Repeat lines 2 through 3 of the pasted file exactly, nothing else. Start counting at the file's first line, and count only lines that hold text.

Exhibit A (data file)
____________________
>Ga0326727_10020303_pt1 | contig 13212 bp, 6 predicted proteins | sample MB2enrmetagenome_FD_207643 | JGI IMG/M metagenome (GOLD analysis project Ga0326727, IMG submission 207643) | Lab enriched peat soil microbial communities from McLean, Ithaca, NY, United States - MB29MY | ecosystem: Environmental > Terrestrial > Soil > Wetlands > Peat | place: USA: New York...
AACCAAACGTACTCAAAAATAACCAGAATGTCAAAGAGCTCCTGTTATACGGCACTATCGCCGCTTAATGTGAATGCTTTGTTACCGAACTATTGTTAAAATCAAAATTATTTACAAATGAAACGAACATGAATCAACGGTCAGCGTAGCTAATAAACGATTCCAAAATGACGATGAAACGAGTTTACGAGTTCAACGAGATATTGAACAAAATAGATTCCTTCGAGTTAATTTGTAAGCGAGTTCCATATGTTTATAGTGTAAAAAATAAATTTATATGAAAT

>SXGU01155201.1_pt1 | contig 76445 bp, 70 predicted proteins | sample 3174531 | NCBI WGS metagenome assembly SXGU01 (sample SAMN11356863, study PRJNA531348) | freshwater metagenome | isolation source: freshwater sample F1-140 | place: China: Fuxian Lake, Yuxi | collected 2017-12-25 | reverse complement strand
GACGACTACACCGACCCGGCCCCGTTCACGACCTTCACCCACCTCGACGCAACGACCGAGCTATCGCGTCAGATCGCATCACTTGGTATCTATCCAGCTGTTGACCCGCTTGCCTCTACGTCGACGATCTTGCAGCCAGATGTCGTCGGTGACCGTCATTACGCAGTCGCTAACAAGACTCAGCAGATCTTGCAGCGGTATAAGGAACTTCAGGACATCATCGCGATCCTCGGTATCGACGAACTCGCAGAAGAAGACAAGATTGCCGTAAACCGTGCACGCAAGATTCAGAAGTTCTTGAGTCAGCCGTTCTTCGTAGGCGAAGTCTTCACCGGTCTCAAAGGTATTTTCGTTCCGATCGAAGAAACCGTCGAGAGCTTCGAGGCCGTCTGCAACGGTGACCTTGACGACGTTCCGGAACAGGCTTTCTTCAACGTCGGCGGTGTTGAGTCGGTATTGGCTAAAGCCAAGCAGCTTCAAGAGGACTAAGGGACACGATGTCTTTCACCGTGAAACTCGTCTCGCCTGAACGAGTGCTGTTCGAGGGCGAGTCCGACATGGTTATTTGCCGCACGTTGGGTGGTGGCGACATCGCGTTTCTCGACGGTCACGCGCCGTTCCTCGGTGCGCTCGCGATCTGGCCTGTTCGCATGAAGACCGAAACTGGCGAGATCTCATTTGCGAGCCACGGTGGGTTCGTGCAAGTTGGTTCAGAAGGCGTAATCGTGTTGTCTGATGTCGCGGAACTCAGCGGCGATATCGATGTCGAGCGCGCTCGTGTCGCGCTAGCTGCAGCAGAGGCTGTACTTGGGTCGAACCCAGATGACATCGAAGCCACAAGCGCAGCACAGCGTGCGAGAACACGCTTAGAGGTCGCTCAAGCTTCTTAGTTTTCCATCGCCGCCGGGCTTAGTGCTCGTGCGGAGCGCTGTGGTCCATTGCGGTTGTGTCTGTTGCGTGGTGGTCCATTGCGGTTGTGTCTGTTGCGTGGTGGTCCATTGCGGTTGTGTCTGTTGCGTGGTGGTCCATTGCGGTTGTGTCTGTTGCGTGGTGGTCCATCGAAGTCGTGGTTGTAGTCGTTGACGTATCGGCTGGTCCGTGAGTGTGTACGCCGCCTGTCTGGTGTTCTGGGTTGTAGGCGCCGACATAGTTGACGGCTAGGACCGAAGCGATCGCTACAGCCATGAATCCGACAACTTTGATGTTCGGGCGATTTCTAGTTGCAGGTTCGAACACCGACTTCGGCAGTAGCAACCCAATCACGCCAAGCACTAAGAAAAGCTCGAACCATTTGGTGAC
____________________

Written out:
AACCAAACGTACTCAAAAATAACCAGAATGTCAAAGAGCTCCTGTTATACGGCACTATCGCCGCTTAATGTGAATGCTTTGTTACCGAACTATTGTTAAAATCAAAATTATTTACAAATGAAACGAACATGAATCAACGGTCAGCGTAGCTAATAAACGATTCCAAAATGACGATGAAACGAGTTTACGAGTTCAACGAGATATTGAACAAAATAGATTCCTTCGAGTTAATTTGTAAGCGAGTTCCATATGTTTATAGTGTAAAAAATAAATTTATATGAAAT

>SXGU01155201.1_pt1 | contig 76445 bp, 70 predicted proteins | sample 3174531 | NCBI WGS metagenome assembly SXGU01 (sample SAMN11356863, study PRJNA531348) | freshwater metagenome | isolation source: freshwater sample F1-140 | place: China: Fuxian Lake, Yuxi | collected 2017-12-25 | reverse complement strand